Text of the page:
Four Ways Trump’s Promise to Remake the World Could Pan Out

The possibilities range from essentially cosmetic changes to chaos.

Jens Stoltenberg Donald Trump Theresa May
NATO secretary general Jens Stoltenberg, American president Donald Trump and British prime minister Theresa May attend a ceremony at NATO headquarters in Brussels, May 25, 2017 (NATO)

Gideon Rachman argues in the Financial Times that Donald Trump’s promise to reform the international system could pan out in one of four ways:

  1. Trump succeeds in getting the changes he wants and the system survives, in a modified form, with America still the global leader.
  2. A new system emerges, with the rest of the world operating under multilateral rules and ignoring unilateralist America as far as possible.
  3. America’s withdrawal leads to a collapse in the rules-based order — and chaos.
  4. Trump is satisfied with essentially cosmetic changes and the system continues much as it is now.

It’s too early to tell which will prevail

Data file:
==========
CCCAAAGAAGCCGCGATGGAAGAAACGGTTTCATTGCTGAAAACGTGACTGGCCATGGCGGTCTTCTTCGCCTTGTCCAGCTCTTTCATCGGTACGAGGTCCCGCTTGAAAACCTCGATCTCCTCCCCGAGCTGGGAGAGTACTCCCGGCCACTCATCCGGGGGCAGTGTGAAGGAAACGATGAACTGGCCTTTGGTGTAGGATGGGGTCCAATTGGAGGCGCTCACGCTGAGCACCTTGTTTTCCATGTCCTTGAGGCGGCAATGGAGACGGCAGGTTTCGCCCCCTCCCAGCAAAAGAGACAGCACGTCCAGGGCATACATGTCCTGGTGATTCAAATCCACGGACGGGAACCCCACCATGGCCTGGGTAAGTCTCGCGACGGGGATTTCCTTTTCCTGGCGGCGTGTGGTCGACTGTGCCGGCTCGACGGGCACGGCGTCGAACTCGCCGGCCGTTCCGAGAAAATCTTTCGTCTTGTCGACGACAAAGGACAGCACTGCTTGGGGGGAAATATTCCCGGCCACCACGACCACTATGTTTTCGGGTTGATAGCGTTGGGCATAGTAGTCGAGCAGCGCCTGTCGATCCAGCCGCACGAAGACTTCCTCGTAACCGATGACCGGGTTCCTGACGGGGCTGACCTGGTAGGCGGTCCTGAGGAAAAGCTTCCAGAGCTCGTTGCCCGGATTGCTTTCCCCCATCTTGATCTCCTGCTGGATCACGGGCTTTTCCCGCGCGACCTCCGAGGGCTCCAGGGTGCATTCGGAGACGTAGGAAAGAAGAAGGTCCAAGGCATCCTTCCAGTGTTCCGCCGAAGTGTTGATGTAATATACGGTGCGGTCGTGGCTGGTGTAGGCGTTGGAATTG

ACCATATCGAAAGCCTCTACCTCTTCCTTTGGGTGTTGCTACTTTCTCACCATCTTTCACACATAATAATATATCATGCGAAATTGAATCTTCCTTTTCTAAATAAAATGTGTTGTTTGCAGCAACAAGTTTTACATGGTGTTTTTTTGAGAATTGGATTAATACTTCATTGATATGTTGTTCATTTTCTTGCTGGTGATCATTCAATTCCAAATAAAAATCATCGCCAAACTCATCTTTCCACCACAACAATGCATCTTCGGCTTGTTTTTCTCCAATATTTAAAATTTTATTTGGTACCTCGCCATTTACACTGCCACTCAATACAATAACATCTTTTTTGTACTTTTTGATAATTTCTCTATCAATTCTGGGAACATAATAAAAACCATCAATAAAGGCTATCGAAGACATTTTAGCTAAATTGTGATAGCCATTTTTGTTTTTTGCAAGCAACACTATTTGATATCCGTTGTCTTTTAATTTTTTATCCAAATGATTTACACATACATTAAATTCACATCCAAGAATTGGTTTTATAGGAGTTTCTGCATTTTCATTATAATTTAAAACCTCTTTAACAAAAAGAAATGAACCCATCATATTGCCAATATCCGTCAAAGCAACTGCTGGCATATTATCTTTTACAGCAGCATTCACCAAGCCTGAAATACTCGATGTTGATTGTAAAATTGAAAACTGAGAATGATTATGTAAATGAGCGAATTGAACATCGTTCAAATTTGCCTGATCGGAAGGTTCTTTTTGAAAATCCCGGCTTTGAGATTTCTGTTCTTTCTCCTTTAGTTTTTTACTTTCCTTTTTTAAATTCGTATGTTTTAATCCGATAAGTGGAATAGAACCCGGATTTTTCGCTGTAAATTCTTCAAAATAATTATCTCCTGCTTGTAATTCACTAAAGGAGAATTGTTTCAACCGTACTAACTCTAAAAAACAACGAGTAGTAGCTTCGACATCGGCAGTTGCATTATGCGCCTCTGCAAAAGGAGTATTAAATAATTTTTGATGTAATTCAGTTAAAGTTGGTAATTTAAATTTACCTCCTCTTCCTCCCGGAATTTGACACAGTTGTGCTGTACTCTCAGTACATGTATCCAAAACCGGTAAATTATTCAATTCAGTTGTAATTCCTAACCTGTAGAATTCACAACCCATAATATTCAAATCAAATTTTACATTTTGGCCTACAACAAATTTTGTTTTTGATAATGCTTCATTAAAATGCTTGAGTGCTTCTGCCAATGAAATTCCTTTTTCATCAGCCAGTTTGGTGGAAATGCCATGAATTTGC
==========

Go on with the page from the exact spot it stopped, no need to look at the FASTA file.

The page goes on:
There are arguments to be made for each scenario:

  1. Canada and Mexico have entered into negotiations to revise NAFTA. Protectionism is on the rise. European allies are raising defense spending.
  2. The Trans Pacific Partnership is going forward without America. The EU is leading on free trade. China is forging ahead with its One Belt and One Road Initiative.
  3. No power can take over as global security provider. Neither the euro nor the renminbi is ready to serve as the world’s reserve currency. All countries will suffer if the United States continue to block WTO judges.
  4. Big business would revolt if Trump made good on his promise to break up NAFTA and the president has largely outsourced foreign policy to the Defense Department, which is keen to sustain America’s involvements around the world.

Rachman’s view

Rachman suspects cosmetic change is the likeliest outcome, although he worries Trump might break the world America built by accident:

Nationalistic gestures are always likely to provoke nationalistic responses, particularly from a rising power, such as China.

My view

I believe his scenarios #1 and #2 are more likely.

Even if Trump can be satisfied with essentially cosmetic changes, his rhetoric alone, and the simple fact that America gave so much power to such a buffoon, is causing countries to rethink their relations with the United States. Allies hope for the best but must plan for the worst.

And Trump didn’t come out of nowhere. He is accelerating, rather than ushering in, the demise of American hyperpower. Even Barack Obama, who defended the liberal world order, recognized that America’s moment in the sun was coming to an end and he nudged allies to take more responsibility. Trump isn’t giving them a choice.